This event has passed.
  • Friday from 06:00 pm until 09:00 pm, Feb 07 2014
  • Every Monday to Friday from 11:00 am until 06:00 pm, Feb 08 2014 to Feb 20 2014
  • Mark Hashem Galery, Capital Garden, Salloum Street, Mina El Hosn, Beirut, Lebanon
  • Exhibitions, Arts & Culture
  • www.fatimamortada.com

LABYRINTH BY ARTIST FATIMA MORTADA

Artist’s Statement

I’m a traveller, a nomad and a stranger in a world of change, flux and mobility. I am also a storyteller, a spinster and a knitter.

Sometimes I forget that I am an artist, thinking that I am a political activist of some kind. After all, isn’t art supposed to change the world?

I do not like categorizing and boundaries. I do not believe in “The ONE”, for complexity, richness and reality are held upon binary and multiplicity systems. These systems acknowledge the right of being different and allow the nomadic experiments movement through variations of concepts and mediums.

I do not entertain people. Neither I provide them with beautiful ornaments to decorate their places with.

I simply say what I have to say, and to me, reality is much more sexier than pornography.

I aim to comprehend the effect of conflict in the Middle East on presenting images of the human body in art works. Hence, the work is directly concerned in examining the body image and its transformation through the conflict background.

There is an intense presence of conflict in the Middle East, and a drastic absence of dealing with the body in art works. It is noted that addressing the body in its sexual presence in life’s everydayness is still a taboo in the Arab world; although the everyday struggle with this particular theme is profoundly relevant to the debates arising around the questions of identity and sexuality in the region.

I believe that every work of art that involves a human figure is a work that tells a story. Hence, by using different visual approaches of presenting the body in my works, I transform into a storyteller. These approaches are most convenient to the nomadic and open quality of my art. I am not fixed to one medium of expression such as painting. I prefer drawing to painting and sometimes drawing does not feel enough to depict the sensation or the concept I try to capture. Lately, I am interested in threads, sewing, knitting, weaving, and finding interesting theoretical underpinning of my practice in the mythology of weaving and knitting and their relation to women and gender roles.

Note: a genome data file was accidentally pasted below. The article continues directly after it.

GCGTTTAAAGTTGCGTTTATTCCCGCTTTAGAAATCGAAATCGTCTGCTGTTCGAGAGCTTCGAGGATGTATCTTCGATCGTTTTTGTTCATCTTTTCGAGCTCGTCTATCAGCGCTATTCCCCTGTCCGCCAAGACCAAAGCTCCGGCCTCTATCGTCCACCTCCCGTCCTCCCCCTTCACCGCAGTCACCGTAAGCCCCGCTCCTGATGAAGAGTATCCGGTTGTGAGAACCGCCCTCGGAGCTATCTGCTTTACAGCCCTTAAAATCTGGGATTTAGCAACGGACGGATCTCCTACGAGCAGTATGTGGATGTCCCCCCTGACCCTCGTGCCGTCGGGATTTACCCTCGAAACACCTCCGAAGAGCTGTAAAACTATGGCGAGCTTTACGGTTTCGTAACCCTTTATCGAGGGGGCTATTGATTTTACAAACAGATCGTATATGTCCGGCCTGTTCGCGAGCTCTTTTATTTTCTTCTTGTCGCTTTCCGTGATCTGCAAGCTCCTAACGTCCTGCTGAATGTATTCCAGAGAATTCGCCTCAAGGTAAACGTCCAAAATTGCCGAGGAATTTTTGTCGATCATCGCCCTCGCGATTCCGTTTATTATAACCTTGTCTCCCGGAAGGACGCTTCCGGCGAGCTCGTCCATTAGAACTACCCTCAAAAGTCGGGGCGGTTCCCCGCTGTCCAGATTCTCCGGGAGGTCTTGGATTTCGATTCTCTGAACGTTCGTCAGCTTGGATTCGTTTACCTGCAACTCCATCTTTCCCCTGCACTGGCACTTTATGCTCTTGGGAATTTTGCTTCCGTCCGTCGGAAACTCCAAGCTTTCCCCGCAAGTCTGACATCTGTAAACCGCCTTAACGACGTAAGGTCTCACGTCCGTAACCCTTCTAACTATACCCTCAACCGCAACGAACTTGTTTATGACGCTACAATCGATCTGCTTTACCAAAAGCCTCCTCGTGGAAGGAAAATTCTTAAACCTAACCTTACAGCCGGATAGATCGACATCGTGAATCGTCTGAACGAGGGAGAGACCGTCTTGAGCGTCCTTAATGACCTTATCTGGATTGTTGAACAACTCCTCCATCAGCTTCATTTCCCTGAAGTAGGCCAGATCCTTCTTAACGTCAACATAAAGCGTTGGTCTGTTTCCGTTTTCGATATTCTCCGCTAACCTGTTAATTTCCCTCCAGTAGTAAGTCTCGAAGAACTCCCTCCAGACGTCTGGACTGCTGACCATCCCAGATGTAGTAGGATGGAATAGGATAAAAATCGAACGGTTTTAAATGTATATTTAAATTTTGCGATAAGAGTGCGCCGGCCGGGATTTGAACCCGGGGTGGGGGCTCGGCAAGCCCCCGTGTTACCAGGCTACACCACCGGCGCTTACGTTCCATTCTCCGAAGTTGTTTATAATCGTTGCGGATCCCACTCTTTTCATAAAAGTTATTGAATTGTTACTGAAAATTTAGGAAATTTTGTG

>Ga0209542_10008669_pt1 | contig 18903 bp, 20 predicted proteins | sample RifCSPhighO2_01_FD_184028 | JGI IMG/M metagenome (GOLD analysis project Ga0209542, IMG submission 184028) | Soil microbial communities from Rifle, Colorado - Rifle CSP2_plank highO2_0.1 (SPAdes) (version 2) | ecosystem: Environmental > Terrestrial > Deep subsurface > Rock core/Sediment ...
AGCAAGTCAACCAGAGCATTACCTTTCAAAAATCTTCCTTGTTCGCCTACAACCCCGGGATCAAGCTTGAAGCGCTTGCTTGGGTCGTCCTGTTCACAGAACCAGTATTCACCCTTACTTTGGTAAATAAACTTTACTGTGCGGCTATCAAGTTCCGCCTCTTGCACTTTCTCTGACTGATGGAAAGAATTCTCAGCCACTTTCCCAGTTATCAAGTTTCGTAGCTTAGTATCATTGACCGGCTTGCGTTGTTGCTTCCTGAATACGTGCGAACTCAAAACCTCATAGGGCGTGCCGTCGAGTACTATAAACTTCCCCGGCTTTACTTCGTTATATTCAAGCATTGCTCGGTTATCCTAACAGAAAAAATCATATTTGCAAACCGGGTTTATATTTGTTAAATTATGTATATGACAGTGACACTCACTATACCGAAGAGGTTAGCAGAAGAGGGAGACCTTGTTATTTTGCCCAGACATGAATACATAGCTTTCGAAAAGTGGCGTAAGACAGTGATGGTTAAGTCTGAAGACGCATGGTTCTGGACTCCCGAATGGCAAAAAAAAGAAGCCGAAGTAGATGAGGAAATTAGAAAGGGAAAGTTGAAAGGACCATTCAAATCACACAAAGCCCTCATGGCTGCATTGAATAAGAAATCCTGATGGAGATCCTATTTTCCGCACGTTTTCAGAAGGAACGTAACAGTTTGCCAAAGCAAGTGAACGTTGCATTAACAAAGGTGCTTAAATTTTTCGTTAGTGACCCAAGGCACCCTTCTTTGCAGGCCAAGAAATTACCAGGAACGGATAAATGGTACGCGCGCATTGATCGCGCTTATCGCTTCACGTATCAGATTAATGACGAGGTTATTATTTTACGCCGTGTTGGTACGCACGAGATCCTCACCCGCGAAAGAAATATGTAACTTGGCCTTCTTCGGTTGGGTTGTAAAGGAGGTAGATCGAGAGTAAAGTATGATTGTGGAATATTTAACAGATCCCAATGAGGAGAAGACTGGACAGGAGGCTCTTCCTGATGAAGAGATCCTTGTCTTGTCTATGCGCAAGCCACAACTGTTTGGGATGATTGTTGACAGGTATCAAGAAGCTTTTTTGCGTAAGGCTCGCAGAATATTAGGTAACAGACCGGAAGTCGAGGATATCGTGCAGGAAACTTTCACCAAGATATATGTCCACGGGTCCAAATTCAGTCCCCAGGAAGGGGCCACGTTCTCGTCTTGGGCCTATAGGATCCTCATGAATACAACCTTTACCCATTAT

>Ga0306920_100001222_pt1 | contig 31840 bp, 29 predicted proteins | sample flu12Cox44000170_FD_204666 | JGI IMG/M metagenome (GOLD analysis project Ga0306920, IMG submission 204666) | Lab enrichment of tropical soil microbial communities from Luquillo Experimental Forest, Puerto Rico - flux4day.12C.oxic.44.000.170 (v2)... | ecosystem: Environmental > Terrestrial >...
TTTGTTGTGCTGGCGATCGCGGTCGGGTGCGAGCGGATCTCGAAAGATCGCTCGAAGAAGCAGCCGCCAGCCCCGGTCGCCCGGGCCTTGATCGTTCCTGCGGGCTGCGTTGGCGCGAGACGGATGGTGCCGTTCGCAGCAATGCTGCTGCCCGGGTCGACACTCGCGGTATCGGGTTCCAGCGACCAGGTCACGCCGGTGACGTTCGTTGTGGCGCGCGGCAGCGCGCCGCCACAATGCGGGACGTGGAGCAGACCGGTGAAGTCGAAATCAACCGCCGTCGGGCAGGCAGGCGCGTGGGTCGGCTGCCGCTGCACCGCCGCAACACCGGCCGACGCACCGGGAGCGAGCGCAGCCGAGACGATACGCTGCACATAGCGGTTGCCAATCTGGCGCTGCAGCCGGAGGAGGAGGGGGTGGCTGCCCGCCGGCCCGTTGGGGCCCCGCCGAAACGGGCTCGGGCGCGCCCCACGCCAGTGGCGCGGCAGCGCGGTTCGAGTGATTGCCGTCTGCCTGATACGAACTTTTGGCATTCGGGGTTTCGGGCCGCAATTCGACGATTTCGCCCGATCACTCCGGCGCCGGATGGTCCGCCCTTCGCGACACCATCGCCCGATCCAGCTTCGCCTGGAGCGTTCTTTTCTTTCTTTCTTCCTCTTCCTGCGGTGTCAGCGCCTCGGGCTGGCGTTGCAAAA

The human body is an expressive space, which contributes to the significance of personal actions. The body is also the origin of expressive movement, and is a medium for perception of the world. Bodily experience gives perception a meaning beyond that established simply by thought. The idea of the body cannot be separated from the experience of the body. Hence, if our body is the medium that is responsible for establishing and developing our consciousness, then it is possible to claim that our own perception of our body constitutes the concept of our identity. This idea, accordingly, allows the existence of the strong linkage between the body image formation and the identity formation. It may also allow the presentation of the identity in its physical manifestations: images of the body, which can be of some benefit in the field of visual arts. And, if there is no fixed identity, then there is no fixed body, even in its concrete physical state, where the movement of the change and transformation would also suggest a rich theme for visual art projects.



About the Labyrinth

Labyrinth aims to trouble the relation between the body and the pre-supposed perceptions about the body. Labyrinth troubles the pseudo distinction between the two genders. Labyrinth points to confuse the viewer and makes him/her re- conceptualise his/her assumptions about the body.
What is the Body? It is not a question, but, regarding these works, it is the snake in the grass that disorders the identity of gender. Hence, the question is: Is the gendering of the body a prior given, or is it subjected to cultural conditions?
Correspondingly, the works are an invitation to enter the Labyrinth of this question.

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